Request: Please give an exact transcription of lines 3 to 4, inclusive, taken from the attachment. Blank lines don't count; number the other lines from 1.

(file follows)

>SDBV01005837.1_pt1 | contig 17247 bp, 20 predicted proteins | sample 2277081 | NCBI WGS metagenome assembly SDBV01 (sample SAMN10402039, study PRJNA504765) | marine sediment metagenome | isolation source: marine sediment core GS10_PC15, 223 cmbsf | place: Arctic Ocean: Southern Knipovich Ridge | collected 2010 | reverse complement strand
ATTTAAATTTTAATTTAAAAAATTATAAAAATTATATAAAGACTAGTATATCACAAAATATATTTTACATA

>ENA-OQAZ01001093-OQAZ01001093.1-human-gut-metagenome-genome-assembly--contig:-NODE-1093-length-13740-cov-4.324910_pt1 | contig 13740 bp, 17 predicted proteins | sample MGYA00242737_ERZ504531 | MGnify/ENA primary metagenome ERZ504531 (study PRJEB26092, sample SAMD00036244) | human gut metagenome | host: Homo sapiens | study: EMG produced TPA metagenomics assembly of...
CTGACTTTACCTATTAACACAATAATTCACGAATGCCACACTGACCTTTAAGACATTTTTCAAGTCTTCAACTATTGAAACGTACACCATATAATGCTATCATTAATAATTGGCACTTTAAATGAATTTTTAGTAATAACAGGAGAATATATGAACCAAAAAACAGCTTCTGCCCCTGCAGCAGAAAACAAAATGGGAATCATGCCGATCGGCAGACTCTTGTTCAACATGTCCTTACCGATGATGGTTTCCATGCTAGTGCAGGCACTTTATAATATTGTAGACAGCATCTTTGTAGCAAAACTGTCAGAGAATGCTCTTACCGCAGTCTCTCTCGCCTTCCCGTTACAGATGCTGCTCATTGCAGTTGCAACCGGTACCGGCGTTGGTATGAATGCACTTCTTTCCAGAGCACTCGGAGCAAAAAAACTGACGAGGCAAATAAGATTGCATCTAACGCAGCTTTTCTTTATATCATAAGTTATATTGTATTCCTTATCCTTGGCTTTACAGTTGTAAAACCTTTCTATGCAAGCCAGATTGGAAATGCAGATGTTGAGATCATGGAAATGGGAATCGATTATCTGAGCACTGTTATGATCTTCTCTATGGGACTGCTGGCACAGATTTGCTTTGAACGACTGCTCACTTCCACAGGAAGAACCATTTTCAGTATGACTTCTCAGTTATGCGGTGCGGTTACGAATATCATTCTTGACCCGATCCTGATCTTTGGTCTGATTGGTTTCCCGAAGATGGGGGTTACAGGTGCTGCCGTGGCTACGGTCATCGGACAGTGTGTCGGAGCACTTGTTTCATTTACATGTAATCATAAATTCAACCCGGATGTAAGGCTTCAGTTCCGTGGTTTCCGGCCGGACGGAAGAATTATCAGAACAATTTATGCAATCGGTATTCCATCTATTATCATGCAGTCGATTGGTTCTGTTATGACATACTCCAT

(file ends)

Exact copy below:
>ENA-OQAZ01001093-OQAZ01001093.1-human-gut-metagenome-genome-assembly--contig:-NODE-1093-length-13740-cov-4.324910_pt1 | contig 13740 bp, 17 predicted proteins | sample MGYA00242737_ERZ504531 | MGnify/ENA primary metagenome ERZ504531 (study PRJEB26092, sample SAMD00036244) | human gut metagenome | host: Homo sapiens | study: EMG produced TPA metagenomics assembly of...
CTGACTTTACCTATTAACACAATAATTCACGAATGCCACACTGACCTTTAAGACATTTTTCAAGTCTTCAACTATTGAAACGTACACCATATAATGCTATCATTAATAATTGGCACTTTAAATGAATTTTTAGTAATAACAGGAGAATATATGAACCAAAAAACAGCTTCTGCCCCTGCAGCAGAAAACAAAATGGGAATCATGCCGATCGGCAGACTCTTGTTCAACATGTCCTTACCGATGATGGTTTCCATGCTAGTGCAGGCACTTTATAATATTGTAGACAGCATCTTTGTAGCAAAACTGTCAGAGAATGCTCTTACCGCAGTCTCTCTCGCCTTCCCGTTACAGATGCTGCTCATTGCAGTTGCAACCGGTACCGGCGTTGGTATGAATGCACTTCTTTCCAGAGCACTCGGAGCAAAAAAACTGACGAGGCAAATAAGATTGCATCTAACGCAGCTTTTCTTTATATCATAAGTTATATTGTATTCCTTATCCTTGGCTTTACAGTTGTAAAACCTTTCTATGCAAGCCAGATTGGAAATGCAGATGTTGAGATCATGGAAATGGGAATCGATTATCTGAGCACTGTTATGATCTTCTCTATGGGACTGCTGGCACAGATTTGCTTTGAACGACTGCTCACTTCCACAGGAAGAACCATTTTCAGTATGACTTCTCAGTTATGCGGTGCGGTTACGAATATCATTCTTGACCCGATCCTGATCTTTGGTCTGATTGGTTTCCCGAAGATGGGGGTTACAGGTGCTGCCGTGGCTACGGTCATCGGACAGTGTGTCGGAGCACTTGTTTCATTTACATGTAATCATAAATTCAACCCGGATGTAAGGCTTCAGTTCCGTGGTTTCCGGCCGGACGGAAGAATTATCAGAACAATTTATGCAATCGGTATTCCATCTATTATCATGCAGTCGATTGGTTCTGTTATGACATACTCCAT